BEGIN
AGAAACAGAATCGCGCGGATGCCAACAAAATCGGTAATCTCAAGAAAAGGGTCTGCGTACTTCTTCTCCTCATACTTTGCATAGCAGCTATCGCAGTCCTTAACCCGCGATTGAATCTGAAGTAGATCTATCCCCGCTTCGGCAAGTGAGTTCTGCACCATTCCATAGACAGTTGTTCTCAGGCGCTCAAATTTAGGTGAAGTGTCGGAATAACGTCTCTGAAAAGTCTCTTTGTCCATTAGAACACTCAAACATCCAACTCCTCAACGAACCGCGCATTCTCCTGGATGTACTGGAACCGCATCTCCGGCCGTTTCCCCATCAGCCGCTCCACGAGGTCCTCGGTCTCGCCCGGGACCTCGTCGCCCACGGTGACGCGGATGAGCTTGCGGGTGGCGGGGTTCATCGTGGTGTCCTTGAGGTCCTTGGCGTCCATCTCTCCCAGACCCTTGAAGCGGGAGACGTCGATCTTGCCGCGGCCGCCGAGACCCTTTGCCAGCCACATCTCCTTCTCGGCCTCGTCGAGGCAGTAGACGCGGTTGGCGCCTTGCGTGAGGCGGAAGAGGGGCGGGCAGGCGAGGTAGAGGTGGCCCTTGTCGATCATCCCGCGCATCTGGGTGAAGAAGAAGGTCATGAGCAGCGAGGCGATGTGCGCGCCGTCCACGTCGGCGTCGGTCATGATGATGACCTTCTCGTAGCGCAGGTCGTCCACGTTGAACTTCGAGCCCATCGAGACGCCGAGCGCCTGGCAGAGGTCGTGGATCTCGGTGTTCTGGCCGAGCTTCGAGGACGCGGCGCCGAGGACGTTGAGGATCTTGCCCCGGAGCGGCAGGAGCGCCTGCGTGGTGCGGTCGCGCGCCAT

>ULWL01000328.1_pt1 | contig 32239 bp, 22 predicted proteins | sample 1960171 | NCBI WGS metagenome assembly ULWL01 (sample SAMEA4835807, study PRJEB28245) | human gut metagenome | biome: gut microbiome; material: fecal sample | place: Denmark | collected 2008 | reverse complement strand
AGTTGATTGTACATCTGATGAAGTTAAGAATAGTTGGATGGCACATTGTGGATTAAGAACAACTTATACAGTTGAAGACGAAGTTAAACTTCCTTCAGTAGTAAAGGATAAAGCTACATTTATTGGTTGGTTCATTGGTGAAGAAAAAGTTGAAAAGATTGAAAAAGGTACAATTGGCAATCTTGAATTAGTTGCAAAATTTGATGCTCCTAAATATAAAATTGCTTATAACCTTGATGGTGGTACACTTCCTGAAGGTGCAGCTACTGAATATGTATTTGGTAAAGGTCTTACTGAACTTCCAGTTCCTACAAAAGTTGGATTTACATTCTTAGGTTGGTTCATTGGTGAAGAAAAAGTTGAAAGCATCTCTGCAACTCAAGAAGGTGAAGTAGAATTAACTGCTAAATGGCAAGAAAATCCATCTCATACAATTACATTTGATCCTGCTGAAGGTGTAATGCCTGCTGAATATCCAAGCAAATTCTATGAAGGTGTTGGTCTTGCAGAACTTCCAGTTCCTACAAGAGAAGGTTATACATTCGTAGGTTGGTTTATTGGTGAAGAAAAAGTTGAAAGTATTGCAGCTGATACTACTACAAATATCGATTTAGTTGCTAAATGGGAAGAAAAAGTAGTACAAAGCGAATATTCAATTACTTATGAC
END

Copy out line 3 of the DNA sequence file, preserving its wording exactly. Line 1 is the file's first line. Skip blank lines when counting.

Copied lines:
AGTTGATTGTACATCTGATGAAGTTAAGAATAGTTGGATGGCACATTGTGGATTAAGAACAACTTATACAGTTGAAGACGAAGTTAAACTTCCTTCAGTAGTAAAGGATAAAGCTACATTTATTGGTTGGTTCATTGGTGAAGAAAAAGTTGAAAAGATTGAAAAAGGTACAATTGGCAATCTTGAATTAGTTGCAAAATTTGATGCTCCTAAATATAAAATTGCTTATAACCTTGATGGTGGTACACTTCCTGAAGGTGCAGCTACTGAATATGTATTTGGTAAAGGTCTTACTGAACTTCCAGTTCCTACAAAAGTTGGATTTACATTCTTAGGTTGGTTCATTGGTGAAGAAAAAGTTGAAAGCATCTCTGCAACTCAAGAAGGTGAAGTAGAATTAACTGCTAAATGGCAAGAAAATCCATCTCATACAATTACATTTGATCCTGCTGAAGGTGTAATGCCTGCTGAATATCCAAGCAAATTCTATGAAGGTGTTGGTCTTGCAGAACTTCCAGTTCCTACAAGAGAAGGTTATACATTCGTAGGTTGGTTTATTGGTGAAGAAAAAGTTGAAAGTATTGCAGCTGATACTACTACAAATATCGATTTAGTTGCTAAATGGGAAGAAAAAGTAGTACAAAGCGAATATTCAATTACTTATGAC